1. Table 1. Patients at Higher Risk for Complications of Influenza
    2. Table 2. Influenza Virus Testing Methods
    3. Table 3. Antiviral Medications Approved by the FDA for Influenza Treatment for Pediatric Patients
    4. Table 4. Age Indication for Influenza Vaccines
    5. Figure 1. Schematic Diagram of an Influenza Virion
  18. References


Influenza in children is a significant cause of morbidity and mortality. Presenting symptoms of influenza vary greatly among children; clinical presentation should be assessed for severity of illness and potential complications. Available clinical and laboratory findings should be used to guide treatment for young children with fever. Clinicians should be aware of up-to-date recommendations to diagnose and treat children with influenza and to ensure public health engagement to prevent and manage influenza outbreaks and epidemics. This issue reviews common complications of influenza infection, offers guidance for infection control measures, and provides evidence-based recommendations for the management of pediatric patients with influenza in the emergency department.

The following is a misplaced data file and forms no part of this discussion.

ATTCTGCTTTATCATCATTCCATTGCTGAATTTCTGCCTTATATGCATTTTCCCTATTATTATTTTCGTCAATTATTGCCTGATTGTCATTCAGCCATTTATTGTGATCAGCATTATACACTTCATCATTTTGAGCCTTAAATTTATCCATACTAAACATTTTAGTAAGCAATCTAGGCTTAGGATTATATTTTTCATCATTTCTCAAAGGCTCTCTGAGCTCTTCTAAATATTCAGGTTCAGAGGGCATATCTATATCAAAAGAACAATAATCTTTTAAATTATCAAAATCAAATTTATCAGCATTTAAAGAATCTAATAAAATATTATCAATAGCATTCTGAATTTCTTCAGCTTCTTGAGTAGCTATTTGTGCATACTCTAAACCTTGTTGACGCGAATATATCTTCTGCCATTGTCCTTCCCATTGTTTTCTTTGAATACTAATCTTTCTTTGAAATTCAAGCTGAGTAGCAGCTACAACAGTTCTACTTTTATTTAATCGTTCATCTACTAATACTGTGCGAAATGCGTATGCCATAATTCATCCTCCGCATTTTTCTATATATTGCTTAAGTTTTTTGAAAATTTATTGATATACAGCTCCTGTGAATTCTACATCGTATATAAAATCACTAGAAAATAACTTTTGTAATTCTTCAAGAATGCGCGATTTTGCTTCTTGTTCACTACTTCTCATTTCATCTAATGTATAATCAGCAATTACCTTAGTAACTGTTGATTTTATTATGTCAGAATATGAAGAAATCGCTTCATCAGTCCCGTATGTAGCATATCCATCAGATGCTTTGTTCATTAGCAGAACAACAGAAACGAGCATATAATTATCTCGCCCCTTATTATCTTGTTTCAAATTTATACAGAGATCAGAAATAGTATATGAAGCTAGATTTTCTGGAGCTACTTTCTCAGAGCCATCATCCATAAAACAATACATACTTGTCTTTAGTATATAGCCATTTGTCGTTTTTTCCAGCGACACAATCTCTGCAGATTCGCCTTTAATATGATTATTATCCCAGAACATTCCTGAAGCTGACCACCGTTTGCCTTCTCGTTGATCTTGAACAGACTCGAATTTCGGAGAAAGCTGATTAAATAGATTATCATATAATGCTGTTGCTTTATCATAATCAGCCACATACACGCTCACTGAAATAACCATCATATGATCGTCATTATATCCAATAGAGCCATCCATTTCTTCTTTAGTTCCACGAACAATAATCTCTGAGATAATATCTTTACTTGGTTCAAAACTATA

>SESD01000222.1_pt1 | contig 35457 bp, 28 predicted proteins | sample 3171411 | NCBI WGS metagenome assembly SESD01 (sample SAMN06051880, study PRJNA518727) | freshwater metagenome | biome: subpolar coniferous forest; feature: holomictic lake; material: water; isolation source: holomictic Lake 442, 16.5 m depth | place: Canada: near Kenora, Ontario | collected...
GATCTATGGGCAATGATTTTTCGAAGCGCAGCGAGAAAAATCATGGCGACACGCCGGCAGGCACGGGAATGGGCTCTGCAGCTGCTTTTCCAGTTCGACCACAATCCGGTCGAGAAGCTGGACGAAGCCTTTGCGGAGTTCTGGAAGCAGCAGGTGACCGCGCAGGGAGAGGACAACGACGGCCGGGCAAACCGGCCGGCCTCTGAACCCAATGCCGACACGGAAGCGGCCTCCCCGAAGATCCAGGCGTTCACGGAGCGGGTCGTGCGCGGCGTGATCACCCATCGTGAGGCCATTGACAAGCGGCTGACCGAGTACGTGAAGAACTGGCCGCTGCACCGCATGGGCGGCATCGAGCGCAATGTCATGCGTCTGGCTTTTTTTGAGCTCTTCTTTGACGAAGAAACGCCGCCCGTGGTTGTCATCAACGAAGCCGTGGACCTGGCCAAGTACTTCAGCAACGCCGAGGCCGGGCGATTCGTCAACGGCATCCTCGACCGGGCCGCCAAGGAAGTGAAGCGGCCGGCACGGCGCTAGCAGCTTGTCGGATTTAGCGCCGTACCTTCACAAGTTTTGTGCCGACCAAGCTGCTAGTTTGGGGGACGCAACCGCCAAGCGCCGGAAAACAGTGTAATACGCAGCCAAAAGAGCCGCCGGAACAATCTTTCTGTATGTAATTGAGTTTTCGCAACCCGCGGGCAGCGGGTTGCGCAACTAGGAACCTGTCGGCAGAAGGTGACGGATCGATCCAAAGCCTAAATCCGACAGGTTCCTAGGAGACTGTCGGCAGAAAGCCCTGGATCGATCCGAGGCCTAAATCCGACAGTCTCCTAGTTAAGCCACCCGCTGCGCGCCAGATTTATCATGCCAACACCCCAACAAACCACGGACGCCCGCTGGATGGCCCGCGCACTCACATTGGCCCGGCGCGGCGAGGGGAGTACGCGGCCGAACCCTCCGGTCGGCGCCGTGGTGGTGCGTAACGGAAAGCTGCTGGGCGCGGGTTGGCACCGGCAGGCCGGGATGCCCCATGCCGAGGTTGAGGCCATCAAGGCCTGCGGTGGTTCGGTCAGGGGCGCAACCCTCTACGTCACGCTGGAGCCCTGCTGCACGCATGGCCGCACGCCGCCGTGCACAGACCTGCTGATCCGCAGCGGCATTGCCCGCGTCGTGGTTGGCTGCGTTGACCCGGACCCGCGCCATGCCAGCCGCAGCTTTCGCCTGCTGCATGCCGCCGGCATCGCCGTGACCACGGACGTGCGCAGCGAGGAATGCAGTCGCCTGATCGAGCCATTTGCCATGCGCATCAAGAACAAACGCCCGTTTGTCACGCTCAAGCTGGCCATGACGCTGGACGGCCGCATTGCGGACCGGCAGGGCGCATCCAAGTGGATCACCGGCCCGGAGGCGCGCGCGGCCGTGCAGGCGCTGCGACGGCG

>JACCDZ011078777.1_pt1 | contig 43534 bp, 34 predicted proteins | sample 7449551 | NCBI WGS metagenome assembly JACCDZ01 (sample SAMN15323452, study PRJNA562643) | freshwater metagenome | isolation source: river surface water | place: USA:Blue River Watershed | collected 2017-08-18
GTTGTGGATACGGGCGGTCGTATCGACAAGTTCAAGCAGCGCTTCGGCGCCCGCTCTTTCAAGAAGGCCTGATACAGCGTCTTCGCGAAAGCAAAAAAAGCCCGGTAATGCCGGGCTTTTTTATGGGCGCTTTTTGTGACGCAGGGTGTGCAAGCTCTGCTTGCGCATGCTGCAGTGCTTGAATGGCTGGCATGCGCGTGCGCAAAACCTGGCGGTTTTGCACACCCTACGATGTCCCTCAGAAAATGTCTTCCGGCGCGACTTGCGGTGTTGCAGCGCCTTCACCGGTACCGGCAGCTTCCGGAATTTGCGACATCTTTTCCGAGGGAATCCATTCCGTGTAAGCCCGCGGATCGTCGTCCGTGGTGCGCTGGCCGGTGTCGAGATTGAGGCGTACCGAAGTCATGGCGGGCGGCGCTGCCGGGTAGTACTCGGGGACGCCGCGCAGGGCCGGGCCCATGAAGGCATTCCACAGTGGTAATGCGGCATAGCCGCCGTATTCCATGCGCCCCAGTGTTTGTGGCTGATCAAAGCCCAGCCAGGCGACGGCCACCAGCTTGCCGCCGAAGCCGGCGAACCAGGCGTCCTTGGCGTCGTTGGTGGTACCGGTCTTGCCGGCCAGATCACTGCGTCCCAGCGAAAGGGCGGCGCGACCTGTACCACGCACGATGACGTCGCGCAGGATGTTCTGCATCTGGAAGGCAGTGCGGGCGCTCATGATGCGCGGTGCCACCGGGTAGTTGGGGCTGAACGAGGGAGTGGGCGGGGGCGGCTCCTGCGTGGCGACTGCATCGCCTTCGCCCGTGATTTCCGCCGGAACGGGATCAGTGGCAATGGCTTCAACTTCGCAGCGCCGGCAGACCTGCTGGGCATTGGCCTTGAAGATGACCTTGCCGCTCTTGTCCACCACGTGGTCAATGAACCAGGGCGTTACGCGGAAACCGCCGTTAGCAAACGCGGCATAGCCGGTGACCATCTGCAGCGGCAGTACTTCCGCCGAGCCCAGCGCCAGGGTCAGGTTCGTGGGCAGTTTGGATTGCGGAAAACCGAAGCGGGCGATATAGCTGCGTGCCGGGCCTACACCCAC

Case Presentations

An 18-month-old girl with a runny nose and fever lasting 1 day is brought to the ED by her parents…
  • The girl is up-to-date on her scheduled vaccinations, but has not received an influenza vaccine yet for the season. Her parents also report that she has had frequent coughing episodes, some resulting in vomiting.
  • The girl’s vital signs are: rectal temperature, 39.2°C (102.6°F); heart rate, 130 beats/min; respiratory rate, 36 breaths/min; and oxygen saturation, 100% on room air. On examination, the girl is not in apparent distress, she does not seem to be dehydrated, and her mucous membranes are moist. She has minimal nasal congestion. The patient’s tympanic membranes are clear and not bulging. Some coarse crackles are heard, more in the right lung base, although the examination is limited due to crying. There is no respiratory distress when the patient is calm. Her abdomen is soft and neither tender nor distended. Her capillary refill time is 2 seconds.
  • Is influenza testing appropriate? If so, what type of test should be conducted and how reliable would the result be? Is this patient at increased risk for a more severe disease course? Given the pulmonary findings, could this patient have bacterial or viral pneumonia? Should a chest radiograph be ordered? Is evaluation of the patient’s blood and/or urine necessary?
A 26-day-old boy is brought in by his parents for concern for influenza…